“Understand me then as the slaying of a Word, wound of a Word, hanging of a Word, suffering of a Word, fastening of a Word, death of a Word, resurrection of a Word, and defining this Word, I mean every man!” – The Acts of John.

In the story of Jesus in the canonical gospels, he returns to life but not as he once was- illuminating something truly immanent and transcendent.

So too are we reborn through our experience of the Divine- yet we are not as we once were.

The reading from the Acts of John identifies a central interpretation of the Holy Week story in Gnostic Christianity- that it is a mirror for our own paths and lives. Indeed, in central portion of our liturgy, the bread and the wine are shown to those present with the words – “I am a lamp to those that see me, but I am a mirror to those that understand me” which are also based on the Acts of John.

We do not enter, reach or journey to a new landscape, but rather see that which has always been here through new eyes, this is the true voyage of discovery as it has been said.

The promised land is not a place you can travel to, because you never left it in the first place.

The Magdalene encounters and sees the Risen Logos, not as Christ, but as the gardener- something I’ve always seen as a subtle reference to the scriptural character of Adam, the first man. Paradise returns, and the Kingdom of Heaven is made manifest and yet everything looks and appears the same.

But It is only when Jesus speaks that the Magdalene recognizes her teacher.

So it is, with the voice of the Divine- which has always been present- once a low murmur against the hum of electronics, shifting gears, and the popping of cash registers. Existing not in a new world but in a new understanding, we can hear that voice in every passing car, click of pebble on stone, rush of wind in trees, and like the end result of Jesus appearing as the stranger to the disciples on the road to Emmaus, we can hear and see it in person of our sisters and brothers, stranger and friend alike, should we but listen and see things as they are, and not as we wish them to be.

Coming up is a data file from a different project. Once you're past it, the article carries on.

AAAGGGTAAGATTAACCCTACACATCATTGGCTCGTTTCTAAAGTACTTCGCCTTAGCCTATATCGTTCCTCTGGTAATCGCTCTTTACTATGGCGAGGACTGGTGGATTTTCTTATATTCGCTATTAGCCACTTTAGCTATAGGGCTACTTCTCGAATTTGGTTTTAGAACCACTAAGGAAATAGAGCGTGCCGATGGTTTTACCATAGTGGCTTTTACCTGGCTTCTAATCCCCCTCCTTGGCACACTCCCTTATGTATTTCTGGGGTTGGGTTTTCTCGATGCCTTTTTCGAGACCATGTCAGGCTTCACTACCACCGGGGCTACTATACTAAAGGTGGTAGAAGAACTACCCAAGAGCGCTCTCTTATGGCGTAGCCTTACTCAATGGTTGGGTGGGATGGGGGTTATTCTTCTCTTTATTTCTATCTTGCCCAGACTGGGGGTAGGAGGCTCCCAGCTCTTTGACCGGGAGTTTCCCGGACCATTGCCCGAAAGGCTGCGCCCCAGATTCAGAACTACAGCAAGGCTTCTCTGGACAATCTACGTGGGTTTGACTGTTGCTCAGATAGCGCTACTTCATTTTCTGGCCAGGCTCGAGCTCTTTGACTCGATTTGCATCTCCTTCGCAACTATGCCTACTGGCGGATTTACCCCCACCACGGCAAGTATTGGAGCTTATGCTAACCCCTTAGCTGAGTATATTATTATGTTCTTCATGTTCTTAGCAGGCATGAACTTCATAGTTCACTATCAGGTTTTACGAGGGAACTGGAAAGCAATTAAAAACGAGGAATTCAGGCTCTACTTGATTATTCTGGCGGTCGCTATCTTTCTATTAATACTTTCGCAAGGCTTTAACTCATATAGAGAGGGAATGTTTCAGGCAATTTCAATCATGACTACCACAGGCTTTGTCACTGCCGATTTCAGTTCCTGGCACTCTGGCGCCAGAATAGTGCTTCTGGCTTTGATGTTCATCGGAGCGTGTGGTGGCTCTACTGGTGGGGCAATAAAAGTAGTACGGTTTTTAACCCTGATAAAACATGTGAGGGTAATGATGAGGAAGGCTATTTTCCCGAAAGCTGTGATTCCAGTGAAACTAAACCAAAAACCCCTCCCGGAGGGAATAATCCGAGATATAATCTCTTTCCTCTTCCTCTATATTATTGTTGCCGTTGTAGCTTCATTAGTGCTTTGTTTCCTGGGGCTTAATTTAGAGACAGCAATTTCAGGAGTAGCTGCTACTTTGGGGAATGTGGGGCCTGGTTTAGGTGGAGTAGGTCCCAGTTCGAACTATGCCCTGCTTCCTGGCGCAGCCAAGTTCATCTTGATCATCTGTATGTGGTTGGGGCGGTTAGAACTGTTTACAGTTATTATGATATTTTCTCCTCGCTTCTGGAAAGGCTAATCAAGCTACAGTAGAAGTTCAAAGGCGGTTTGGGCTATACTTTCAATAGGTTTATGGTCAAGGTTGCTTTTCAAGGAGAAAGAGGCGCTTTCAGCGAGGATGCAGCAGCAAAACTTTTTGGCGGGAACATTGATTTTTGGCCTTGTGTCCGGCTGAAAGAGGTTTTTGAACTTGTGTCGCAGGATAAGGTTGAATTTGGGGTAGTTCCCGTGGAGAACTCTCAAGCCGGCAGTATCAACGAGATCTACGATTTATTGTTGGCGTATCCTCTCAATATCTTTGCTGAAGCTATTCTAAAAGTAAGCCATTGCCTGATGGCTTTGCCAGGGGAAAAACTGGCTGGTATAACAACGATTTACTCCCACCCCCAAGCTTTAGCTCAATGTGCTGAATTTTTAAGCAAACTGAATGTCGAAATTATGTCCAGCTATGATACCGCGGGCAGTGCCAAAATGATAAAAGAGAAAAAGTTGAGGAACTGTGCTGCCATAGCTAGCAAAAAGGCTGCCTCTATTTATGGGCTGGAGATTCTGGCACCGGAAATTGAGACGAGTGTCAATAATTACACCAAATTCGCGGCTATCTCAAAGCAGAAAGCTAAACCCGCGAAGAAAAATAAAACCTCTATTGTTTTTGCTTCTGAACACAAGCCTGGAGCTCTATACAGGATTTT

A world where life itself becomes as the Eucharist in which one thing is seen and another understood, compelling us with the imperative to “Be what you see and receive what you are”.

“Do not cling to me for I have not yet ascended to the Father” says Jesus to the Magdalene, and transcending the images that we place over and in the way of the Sacred Flame and on each other, those images through which we create separation and shadow, we can become that voice to our fellow human beings.

Like Jesus’ instruction to the Magdalene, we can go forth and boldly proclaim the Resurrection, our Resurrection, not with evangelical zeal or the objectification of our fellow human beings as objects to be saved but with the example of our own lives.

Sovereign Pontiff and Patriarch